Scientific communication is a course-wide learning goal. Students learn and use LaTeX in filling out CANVAS quiz laboratory results form-fields, in the PIAZZA online discussion forum, in composing a 2-column format peer-reviewed lab report of their choice at OVERLEAF, and in their own Live Scripts. Complete student lab Live Scripts serve as occasionally assessed electronic lab reports. Exported PDFs of executed scripts, not the scripts and extensive associated data, are submitted.

A few illustrative tutorials may provide an idea of the enrichment enabled by threading computation through the sequence of labs in parallel with the tutorials.

The development of a scientific way of knowing requires training in probability and statistics, a subject traditionally glossed over at the introductory level. An early tutorial illustrates, through simulation and analytic/symbolic methods, probability distribution parameters and statistics, uncertainty propagation, and the central limit theorem, as well as the connection to chaos. Another is a virtual laboratory in parameter estimation and uncertainty.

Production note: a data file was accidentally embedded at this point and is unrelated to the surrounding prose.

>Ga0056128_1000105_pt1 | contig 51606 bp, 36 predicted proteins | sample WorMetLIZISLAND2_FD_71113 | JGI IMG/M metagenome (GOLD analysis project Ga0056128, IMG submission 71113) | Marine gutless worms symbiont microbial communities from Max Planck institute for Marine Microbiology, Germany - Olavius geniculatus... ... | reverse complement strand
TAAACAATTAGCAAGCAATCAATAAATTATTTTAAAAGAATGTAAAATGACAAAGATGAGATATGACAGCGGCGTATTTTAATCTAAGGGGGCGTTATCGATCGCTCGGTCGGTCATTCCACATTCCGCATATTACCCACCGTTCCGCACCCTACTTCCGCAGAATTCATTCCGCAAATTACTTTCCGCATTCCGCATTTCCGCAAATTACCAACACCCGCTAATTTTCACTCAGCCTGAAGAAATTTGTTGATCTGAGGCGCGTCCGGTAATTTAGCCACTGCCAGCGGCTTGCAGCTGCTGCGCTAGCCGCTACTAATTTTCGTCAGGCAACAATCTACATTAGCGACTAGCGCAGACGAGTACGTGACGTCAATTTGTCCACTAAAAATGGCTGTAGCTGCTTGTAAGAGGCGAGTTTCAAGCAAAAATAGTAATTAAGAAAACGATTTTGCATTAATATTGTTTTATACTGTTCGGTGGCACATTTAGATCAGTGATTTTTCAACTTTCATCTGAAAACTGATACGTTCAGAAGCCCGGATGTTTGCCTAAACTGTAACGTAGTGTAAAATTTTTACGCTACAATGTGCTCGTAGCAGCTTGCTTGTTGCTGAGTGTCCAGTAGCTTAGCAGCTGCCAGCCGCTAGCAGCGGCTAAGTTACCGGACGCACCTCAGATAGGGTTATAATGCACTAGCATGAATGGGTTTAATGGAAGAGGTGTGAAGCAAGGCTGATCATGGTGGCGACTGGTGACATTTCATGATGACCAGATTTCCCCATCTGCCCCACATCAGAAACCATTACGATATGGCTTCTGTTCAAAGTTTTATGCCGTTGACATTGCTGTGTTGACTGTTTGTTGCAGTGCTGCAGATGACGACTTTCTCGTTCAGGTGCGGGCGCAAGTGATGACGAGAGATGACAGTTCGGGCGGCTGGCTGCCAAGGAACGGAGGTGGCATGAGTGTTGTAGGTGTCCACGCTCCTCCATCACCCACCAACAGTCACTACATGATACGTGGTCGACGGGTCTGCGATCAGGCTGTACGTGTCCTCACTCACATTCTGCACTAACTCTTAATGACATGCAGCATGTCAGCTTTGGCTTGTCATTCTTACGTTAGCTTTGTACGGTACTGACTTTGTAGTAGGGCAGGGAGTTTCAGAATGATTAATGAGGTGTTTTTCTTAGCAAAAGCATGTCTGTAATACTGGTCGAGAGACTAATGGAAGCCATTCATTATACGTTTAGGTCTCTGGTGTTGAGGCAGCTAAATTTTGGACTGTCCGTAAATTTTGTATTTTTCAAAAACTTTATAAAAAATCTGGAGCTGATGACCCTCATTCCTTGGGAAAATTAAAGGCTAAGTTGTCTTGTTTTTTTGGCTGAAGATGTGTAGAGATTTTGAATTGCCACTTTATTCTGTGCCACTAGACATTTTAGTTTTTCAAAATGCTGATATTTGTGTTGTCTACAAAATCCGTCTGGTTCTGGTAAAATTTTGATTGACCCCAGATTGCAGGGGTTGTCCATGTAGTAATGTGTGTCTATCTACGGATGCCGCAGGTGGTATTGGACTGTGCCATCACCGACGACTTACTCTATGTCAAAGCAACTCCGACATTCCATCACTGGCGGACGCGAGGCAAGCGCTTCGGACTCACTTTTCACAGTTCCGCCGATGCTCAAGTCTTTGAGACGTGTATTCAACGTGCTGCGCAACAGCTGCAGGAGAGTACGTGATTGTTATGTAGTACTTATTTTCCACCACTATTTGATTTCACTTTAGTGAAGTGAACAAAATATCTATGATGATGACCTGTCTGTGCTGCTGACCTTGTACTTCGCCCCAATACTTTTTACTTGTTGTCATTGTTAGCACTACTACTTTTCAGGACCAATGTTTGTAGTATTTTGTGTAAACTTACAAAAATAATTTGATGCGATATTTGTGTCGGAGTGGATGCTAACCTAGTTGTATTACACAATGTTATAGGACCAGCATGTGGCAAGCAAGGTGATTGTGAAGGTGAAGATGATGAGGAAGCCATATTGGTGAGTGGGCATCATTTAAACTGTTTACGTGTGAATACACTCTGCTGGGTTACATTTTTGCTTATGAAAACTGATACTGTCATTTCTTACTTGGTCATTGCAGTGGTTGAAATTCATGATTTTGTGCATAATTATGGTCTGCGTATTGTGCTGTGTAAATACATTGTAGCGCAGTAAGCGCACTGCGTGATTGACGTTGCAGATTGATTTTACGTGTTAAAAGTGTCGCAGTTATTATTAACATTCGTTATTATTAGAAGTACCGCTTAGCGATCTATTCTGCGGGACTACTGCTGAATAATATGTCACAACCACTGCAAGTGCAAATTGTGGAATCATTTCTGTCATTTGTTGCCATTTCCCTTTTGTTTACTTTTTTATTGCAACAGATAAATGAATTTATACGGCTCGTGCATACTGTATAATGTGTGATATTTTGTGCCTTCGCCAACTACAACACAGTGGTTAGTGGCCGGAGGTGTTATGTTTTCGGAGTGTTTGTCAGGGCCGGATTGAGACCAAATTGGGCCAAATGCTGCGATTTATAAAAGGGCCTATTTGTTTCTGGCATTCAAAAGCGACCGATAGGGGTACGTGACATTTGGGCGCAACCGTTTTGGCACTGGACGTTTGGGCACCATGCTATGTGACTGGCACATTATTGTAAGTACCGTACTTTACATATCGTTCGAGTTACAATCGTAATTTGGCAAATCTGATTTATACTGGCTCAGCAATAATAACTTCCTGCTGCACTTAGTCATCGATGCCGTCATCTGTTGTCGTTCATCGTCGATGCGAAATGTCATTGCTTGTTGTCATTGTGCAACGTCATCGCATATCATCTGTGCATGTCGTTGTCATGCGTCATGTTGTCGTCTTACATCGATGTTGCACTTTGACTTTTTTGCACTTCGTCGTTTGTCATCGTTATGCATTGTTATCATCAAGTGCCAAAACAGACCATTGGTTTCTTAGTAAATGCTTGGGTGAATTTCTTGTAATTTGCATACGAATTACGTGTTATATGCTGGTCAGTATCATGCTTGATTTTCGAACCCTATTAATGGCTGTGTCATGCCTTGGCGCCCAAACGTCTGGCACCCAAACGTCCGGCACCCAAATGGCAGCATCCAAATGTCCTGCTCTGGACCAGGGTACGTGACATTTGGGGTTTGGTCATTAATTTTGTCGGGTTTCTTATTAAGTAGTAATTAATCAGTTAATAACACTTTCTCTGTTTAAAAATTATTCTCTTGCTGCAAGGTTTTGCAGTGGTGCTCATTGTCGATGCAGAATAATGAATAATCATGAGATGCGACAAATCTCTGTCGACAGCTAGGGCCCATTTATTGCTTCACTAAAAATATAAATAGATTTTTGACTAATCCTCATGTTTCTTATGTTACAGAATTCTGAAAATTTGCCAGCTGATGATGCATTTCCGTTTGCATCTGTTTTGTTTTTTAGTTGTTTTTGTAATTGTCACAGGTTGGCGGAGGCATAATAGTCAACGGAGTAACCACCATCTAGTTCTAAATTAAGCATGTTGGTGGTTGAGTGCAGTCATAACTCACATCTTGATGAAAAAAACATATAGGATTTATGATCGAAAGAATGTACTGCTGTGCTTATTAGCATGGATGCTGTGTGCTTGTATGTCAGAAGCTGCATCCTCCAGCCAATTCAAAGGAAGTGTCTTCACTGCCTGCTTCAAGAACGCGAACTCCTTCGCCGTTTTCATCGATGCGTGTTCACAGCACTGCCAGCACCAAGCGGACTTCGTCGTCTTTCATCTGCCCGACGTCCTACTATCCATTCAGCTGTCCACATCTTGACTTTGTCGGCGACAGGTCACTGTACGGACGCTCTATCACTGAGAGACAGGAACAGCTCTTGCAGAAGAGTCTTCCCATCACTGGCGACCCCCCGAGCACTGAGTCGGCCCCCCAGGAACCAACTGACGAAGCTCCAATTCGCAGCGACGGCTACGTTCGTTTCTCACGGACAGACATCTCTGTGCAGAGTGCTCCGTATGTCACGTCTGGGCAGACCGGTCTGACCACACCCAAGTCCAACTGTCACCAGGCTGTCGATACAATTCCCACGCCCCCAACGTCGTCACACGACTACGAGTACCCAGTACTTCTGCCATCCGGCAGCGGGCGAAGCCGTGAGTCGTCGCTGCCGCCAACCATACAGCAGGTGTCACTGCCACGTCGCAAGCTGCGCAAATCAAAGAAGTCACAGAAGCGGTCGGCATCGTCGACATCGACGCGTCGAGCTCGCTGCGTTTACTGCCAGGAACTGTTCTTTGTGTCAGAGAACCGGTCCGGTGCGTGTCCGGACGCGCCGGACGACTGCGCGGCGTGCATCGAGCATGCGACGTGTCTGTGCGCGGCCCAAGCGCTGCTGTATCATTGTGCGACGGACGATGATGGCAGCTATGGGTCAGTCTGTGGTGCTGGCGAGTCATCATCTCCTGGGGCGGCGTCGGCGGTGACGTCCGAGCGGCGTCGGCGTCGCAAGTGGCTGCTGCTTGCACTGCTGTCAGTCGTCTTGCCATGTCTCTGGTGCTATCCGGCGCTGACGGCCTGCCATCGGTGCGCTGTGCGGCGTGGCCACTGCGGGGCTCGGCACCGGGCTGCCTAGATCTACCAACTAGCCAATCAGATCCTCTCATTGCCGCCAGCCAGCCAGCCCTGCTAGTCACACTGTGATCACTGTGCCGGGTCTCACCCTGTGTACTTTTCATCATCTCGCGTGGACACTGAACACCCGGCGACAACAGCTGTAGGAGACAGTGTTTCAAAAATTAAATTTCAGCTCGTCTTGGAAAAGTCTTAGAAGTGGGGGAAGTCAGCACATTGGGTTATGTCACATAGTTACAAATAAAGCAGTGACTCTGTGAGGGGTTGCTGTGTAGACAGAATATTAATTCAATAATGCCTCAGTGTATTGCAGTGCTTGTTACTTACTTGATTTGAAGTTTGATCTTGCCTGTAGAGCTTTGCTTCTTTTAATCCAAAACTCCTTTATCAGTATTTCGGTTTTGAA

An early prelab provides a simulation of a free fall experiment, with and without the effect of air drag, as well as gaussian noise and salt and pepper mismeasurement noise, with template methods for combining data from various trials and experimenters and for performing nonlinear data fitting. It serves as a virtual laboratory for students to explore statistical and systematic uncertainties, as well as methods of collaboration, in advance of a hands-on lab.

In the hands-on free-fall lab, students drop a mass that drags a tape through a nominally 60-cycle spark gap and use the marks left on the tape to measure the acceleration of gravity. They use their mobile phones to magnify the marks and to record a 10-second voice memo of the sound of the sparks. A provided Live Script introduces acoustic data import, filters the sound, and finds all the spark signals and times to determine the mean spark rate, digesting some 400,000 pressure samples.

The acoustic signal analysis (a fun and intriguing topic by itself) provides a foundation for a later Live Script tutorial analyzing gravitational wave data downloaded from the LIGO-VIRGO collaboration data repository. The analysis requires the identification of many discrete noise peaks in a periodogram and the construction of a digital filter to extract a black-hole merger chirp signal and is accomplished with just a few lines of MATLAB code.